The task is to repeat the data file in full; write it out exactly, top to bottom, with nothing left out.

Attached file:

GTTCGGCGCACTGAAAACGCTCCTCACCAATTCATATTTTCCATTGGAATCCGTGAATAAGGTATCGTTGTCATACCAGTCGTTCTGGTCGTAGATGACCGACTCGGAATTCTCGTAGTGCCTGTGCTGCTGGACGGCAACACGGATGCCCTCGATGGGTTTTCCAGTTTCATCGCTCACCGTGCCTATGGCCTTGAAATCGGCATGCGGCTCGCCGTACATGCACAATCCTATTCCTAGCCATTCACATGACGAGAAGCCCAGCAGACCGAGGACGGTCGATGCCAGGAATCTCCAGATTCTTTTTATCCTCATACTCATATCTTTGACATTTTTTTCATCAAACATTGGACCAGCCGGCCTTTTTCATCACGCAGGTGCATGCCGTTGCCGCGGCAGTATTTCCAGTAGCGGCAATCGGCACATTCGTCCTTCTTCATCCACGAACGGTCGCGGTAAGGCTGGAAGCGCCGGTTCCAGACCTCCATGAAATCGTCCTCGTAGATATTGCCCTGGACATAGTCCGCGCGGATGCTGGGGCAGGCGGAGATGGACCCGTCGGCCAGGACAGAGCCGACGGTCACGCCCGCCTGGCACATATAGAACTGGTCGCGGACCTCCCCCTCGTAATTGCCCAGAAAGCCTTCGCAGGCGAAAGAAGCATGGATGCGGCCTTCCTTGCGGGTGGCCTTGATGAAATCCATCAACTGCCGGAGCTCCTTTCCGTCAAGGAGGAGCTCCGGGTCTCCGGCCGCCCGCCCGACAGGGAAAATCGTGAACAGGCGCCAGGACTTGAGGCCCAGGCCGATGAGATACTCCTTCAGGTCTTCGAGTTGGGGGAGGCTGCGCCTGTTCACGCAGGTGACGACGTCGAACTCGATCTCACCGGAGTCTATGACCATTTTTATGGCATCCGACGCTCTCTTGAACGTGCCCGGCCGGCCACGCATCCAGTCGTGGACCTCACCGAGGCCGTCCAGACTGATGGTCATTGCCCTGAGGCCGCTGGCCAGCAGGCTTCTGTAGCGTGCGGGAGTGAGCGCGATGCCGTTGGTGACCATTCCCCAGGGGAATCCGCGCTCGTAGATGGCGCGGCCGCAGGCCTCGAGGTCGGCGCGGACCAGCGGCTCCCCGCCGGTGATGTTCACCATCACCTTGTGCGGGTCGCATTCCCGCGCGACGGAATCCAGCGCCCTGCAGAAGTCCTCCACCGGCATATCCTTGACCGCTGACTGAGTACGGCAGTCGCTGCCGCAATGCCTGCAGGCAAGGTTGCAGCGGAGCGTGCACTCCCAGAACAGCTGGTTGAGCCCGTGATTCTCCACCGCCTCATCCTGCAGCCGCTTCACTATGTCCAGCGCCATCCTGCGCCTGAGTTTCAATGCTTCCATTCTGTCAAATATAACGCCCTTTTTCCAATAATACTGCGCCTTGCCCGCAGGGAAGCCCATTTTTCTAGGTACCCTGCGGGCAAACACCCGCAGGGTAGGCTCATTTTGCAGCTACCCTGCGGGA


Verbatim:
GTTCGGCGCACTGAAAACGCTCCTCACCAATTCATATTTTCCATTGGAATCCGTGAATAAGGTATCGTTGTCATACCAGTCGTTCTGGTCGTAGATGACCGACTCGGAATTCTCGTAGTGCCTGTGCTGCTGGACGGCAACACGGATGCCCTCGATGGGTTTTCCAGTTTCATCGCTCACCGTGCCTATGGCCTTGAAATCGGCATGCGGCTCGCCGTACATGCACAATCCTATTCCTAGCCATTCACATGACGAGAAGCCCAGCAGACCGAGGACGGTCGATGCCAGGAATCTCCAGATTCTTTTTATCCTCATACTCATATCTTTGACATTTTTTTCATCAAACATTGGACCAGCCGGCCTTTTTCATCACGCAGGTGCATGCCGTTGCCGCGGCAGTATTTCCAGTAGCGGCAATCGGCACATTCGTCCTTCTTCATCCACGAACGGTCGCGGTAAGGCTGGAAGCGCCGGTTCCAGACCTCCATGAAATCGTCCTCGTAGATATTGCCCTGGACATAGTCCGCGCGGATGCTGGGGCAGGCGGAGATGGACCCGTCGGCCAGGACAGAGCCGACGGTCACGCCCGCCTGGCACATATAGAACTGGTCGCGGACCTCCCCCTCGTAATTGCCCAGAAAGCCTTCGCAGGCGAAAGAAGCATGGATGCGGCCTTCCTTGCGGGTGGCCTTGATGAAATCCATCAACTGCCGGAGCTCCTTTCCGTCAAGGAGGAGCTCCGGGTCTCCGGCCGCCCGCCCGACAGGGAAAATCGTGAACAGGCGCCAGGACTTGAGGCCCAGGCCGATGAGATACTCCTTCAGGTCTTCGAGTTGGGGGAGGCTGCGCCTGTTCACGCAGGTGACGACGTCGAACTCGATCTCACCGGAGTCTATGACCATTTTTATGGCATCCGACGCTCTCTTGAACGTGCCCGGCCGGCCACGCATCCAGTCGTGGACCTCACCGAGGCCGTCCAGACTGATGGTCATTGCCCTGAGGCCGCTGGCCAGCAGGCTTCTGTAGCGTGCGGGAGTGAGCGCGATGCCGTTGGTGACCATTCCCCAGGGGAATCCGCGCTCGTAGATGGCGCGGCCGCAGGCCTCGAGGTCGGCGCGGACCAGCGGCTCCCCGCCGGTGATGTTCACCATCACCTTGTGCGGGTCGCATTCCCGCGCGACGGAATCCAGCGCCCTGCAGAAGTCCTCCACCGGCATATCCTTGACCGCTGACTGAGTACGGCAGTCGCTGCCGCAATGCCTGCAGGCAAGGTTGCAGCGGAGCGTGCACTCCCAGAACAGCTGGTTGAGCCCGTGATTCTCCACCGCCTCATCCTGCAGCCGCTTCACTATGTCCAGCGCCATCCTGCGCCTGAGTTTCAATGCTTCCATTCTGTCAAATATAACGCCCTTTTTCCAATAATACTGCGCCTTGCCCGCAGGGAAGCCCATTTTTCTAGGTACCCTGCGGGCAAACACCCGCAGGGTAGGCTCATTTTGCAGCTACCCTGCGGGA